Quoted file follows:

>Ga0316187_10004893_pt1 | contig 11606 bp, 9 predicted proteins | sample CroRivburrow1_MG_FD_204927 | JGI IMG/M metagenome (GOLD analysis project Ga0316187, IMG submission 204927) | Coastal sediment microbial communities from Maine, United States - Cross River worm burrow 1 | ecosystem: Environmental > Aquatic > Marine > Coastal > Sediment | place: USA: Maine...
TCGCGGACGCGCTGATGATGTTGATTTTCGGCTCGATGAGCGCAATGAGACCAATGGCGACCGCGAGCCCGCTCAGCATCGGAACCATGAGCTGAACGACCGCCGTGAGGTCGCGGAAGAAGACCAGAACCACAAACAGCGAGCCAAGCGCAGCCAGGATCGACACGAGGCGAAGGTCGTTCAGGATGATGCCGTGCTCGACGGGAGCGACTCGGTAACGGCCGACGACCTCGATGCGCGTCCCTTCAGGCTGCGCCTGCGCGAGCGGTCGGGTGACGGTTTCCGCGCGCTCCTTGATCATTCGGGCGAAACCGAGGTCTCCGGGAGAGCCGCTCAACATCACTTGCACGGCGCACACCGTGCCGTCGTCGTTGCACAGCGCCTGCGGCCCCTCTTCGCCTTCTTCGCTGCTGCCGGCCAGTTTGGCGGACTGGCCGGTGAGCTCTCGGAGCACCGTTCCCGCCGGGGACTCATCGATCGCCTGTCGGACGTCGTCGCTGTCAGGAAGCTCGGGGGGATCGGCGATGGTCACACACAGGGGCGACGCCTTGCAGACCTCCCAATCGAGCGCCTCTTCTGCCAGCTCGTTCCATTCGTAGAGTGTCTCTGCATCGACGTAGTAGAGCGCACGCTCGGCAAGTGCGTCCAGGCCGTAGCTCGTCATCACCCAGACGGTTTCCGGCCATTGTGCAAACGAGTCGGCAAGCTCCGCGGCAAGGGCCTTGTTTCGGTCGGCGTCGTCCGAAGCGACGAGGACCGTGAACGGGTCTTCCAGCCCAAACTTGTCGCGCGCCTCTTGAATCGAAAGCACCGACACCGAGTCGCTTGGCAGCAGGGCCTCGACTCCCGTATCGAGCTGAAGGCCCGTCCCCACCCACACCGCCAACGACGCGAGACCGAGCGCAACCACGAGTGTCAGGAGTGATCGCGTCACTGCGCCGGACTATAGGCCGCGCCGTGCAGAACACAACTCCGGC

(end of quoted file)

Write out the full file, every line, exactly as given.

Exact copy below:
>Ga0316187_10004893_pt1 | contig 11606 bp, 9 predicted proteins | sample CroRivburrow1_MG_FD_204927 | JGI IMG/M metagenome (GOLD analysis project Ga0316187, IMG submission 204927) | Coastal sediment microbial communities from Maine, United States - Cross River worm burrow 1 | ecosystem: Environmental > Aquatic > Marine > Coastal > Sediment | place: USA: Maine...
TCGCGGACGCGCTGATGATGTTGATTTTCGGCTCGATGAGCGCAATGAGACCAATGGCGACCGCGAGCCCGCTCAGCATCGGAACCATGAGCTGAACGACCGCCGTGAGGTCGCGGAAGAAGACCAGAACCACAAACAGCGAGCCAAGCGCAGCCAGGATCGACACGAGGCGAAGGTCGTTCAGGATGATGCCGTGCTCGACGGGAGCGACTCGGTAACGGCCGACGACCTCGATGCGCGTCCCTTCAGGCTGCGCCTGCGCGAGCGGTCGGGTGACGGTTTCCGCGCGCTCCTTGATCATTCGGGCGAAACCGAGGTCTCCGGGAGAGCCGCTCAACATCACTTGCACGGCGCACACCGTGCCGTCGTCGTTGCACAGCGCCTGCGGCCCCTCTTCGCCTTCTTCGCTGCTGCCGGCCAGTTTGGCGGACTGGCCGGTGAGCTCTCGGAGCACCGTTCCCGCCGGGGACTCATCGATCGCCTGTCGGACGTCGTCGCTGTCAGGAAGCTCGGGGGGATCGGCGATGGTCACACACAGGGGCGACGCCTTGCAGACCTCCCAATCGAGCGCCTCTTCTGCCAGCTCGTTCCATTCGTAGAGTGTCTCTGCATCGACGTAGTAGAGCGCACGCTCGGCAAGTGCGTCCAGGCCGTAGCTCGTCATCACCCAGACGGTTTCCGGCCATTGTGCAAACGAGTCGGCAAGCTCCGCGGCAAGGGCCTTGTTTCGGTCGGCGTCGTCCGAAGCGACGAGGACCGTGAACGGGTCTTCCAGCCCAAACTTGTCGCGCGCCTCTTGAATCGAAAGCACCGACACCGAGTCGCTTGGCAGCAGGGCCTCGACTCCCGTATCGAGCTGAAGGCCCGTCCCCACCCACACCGCCAACGACGCGAGACCGAGCGCAACCACGAGTGTCAGGAGTGATCGCGTCACTGCGCCGGACTATAGGCCGCGCCGTGCAGAACACAACTCCGGC